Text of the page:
A chorus of voices from West Africa has called upon world leaders to recognize the unique challenges and opportunities the region confronts in the battle against climate change. Ahead of the Global Stocktake event at the 28th session of the Conference of the Parties (COP28), 22 pre-eminent climate change experts from West Africa have issued a letter outlining their concerns and suggestions.
West Africa's Climate Challenges
Climate change is not a future threat for West Africa; it is a present reality. The experts highlighted the adverse effects of climate change on agriculture and coastal industries, with rising sea levels and coastal erosion posing severe threats. Political instability often complicates the execution of climate initiatives, and the experts have urged for the inclusion of civil society in capacity-building efforts.
Demands from the Experts
Amidst these challenges, the West African experts have proposed a series of demands to address these issues effectively. They called on the world leaders to incorporate regional perspectives into their decision-making processes and advocate for adaptation measures that consider transboundary natural resources. Simplified access to climate finance was another point, with a focus on policies that support local livelihoods rather than adopting a top-down approach.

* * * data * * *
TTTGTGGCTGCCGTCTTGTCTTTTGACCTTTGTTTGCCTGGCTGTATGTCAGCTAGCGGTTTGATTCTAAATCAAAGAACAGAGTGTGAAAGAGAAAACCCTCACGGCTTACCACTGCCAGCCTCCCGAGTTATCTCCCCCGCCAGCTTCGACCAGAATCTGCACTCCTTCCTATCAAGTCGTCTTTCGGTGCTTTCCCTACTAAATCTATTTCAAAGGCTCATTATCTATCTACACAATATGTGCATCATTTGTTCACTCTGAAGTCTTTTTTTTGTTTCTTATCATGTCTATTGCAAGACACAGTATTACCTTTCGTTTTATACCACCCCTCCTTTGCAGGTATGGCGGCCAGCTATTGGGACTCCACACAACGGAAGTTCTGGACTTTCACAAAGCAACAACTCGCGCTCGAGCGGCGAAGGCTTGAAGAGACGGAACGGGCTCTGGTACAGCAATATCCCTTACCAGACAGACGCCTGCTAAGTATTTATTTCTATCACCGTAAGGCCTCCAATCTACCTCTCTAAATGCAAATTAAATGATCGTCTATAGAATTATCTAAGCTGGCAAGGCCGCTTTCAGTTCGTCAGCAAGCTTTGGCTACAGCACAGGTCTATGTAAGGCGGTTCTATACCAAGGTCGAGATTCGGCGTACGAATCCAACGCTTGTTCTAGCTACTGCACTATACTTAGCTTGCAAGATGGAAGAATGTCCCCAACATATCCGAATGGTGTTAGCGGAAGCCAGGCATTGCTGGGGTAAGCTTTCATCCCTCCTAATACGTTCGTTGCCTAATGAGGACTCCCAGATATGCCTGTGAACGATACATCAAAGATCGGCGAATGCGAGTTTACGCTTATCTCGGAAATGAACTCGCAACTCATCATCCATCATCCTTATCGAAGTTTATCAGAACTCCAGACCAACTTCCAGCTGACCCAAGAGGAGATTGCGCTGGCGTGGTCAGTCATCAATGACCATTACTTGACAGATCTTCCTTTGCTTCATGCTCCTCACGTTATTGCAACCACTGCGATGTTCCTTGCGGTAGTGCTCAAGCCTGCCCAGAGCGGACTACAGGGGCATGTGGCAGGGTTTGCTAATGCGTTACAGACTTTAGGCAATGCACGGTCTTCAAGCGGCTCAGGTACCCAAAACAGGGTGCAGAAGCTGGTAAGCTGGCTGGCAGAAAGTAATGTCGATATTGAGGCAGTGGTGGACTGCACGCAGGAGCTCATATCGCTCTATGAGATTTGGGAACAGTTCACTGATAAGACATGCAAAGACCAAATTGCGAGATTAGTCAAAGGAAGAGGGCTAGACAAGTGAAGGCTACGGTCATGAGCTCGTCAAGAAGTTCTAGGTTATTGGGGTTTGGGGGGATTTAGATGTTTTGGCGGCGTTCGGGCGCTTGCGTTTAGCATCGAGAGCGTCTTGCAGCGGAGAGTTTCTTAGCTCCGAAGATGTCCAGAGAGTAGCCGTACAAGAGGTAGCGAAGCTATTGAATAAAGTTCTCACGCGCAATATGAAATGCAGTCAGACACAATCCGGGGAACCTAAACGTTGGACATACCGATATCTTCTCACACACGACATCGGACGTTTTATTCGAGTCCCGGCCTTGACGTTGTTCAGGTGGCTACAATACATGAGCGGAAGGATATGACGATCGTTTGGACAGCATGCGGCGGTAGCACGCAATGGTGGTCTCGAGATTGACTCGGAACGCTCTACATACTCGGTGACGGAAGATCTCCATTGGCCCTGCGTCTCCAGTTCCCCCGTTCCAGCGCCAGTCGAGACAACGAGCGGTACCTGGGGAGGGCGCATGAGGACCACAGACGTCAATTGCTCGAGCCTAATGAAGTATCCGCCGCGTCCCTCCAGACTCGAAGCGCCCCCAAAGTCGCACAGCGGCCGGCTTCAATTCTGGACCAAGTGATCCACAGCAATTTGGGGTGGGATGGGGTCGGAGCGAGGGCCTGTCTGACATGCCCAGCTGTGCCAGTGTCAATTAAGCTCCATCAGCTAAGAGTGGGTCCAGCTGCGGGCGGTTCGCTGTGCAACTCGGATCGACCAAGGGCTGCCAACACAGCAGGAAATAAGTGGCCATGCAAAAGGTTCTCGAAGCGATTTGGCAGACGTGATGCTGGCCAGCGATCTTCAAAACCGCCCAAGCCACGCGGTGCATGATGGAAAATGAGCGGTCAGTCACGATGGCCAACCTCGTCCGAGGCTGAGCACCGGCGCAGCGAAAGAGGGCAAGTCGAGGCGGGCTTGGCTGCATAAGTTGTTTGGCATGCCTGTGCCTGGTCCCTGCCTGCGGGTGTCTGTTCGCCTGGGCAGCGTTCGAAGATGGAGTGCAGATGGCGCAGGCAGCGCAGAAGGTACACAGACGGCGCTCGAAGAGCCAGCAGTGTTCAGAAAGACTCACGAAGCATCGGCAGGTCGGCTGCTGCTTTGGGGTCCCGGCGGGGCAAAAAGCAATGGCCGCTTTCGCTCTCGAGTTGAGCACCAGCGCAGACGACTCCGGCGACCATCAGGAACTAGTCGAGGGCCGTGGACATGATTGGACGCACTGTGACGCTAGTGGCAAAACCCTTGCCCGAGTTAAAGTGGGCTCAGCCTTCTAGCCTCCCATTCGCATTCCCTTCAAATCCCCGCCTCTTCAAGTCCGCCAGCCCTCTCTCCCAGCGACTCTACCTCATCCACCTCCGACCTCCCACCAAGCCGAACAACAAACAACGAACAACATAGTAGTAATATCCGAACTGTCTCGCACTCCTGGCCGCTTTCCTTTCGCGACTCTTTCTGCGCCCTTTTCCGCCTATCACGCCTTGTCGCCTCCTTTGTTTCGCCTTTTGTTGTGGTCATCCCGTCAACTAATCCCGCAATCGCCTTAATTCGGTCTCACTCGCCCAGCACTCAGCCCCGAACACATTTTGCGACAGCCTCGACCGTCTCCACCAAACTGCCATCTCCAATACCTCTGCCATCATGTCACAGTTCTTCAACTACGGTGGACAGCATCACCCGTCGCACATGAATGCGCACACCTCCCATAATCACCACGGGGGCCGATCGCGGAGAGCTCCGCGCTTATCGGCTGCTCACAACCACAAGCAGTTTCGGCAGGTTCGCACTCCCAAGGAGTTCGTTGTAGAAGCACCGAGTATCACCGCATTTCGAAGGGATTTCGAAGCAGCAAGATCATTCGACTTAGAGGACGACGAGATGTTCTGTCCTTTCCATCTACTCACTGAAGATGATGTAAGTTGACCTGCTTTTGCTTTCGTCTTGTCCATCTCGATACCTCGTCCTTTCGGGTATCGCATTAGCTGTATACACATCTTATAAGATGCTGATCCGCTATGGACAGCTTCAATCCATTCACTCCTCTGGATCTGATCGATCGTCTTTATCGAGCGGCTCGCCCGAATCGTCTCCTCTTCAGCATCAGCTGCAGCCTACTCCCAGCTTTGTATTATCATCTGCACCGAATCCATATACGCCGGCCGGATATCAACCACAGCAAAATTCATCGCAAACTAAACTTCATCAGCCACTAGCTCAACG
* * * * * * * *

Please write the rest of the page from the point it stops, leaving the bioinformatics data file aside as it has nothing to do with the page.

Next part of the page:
The experts also stressed that Africa will present a united front at COP28. They seek commitments from developed nations on climate financing, agreements on carbon markets, and phasing out fossil fuels. The COP28 conference, taking place from November 30 to December 12, 2023, in Dubai's Expo City, will be an important platform for these discussions.
Health and Climate Change
Beyond the economic and environmental impacts, the experts pointed out the health implications of climate change. High heat and polluted air directly affect health and can exacerbate noncommunicable diseases (NCDs). They argue for greater inclusion of health in the UN Framework Convention on Climate Change (UNFCCC) agenda, especially addressing NCDs related to heat stress and air pollution.
The experts also highlighted the interplay of climate change with education and the lives of children. Climate shocks disproportionately affect children and adolescents, leading to hunger, malnutrition, and disrupted education.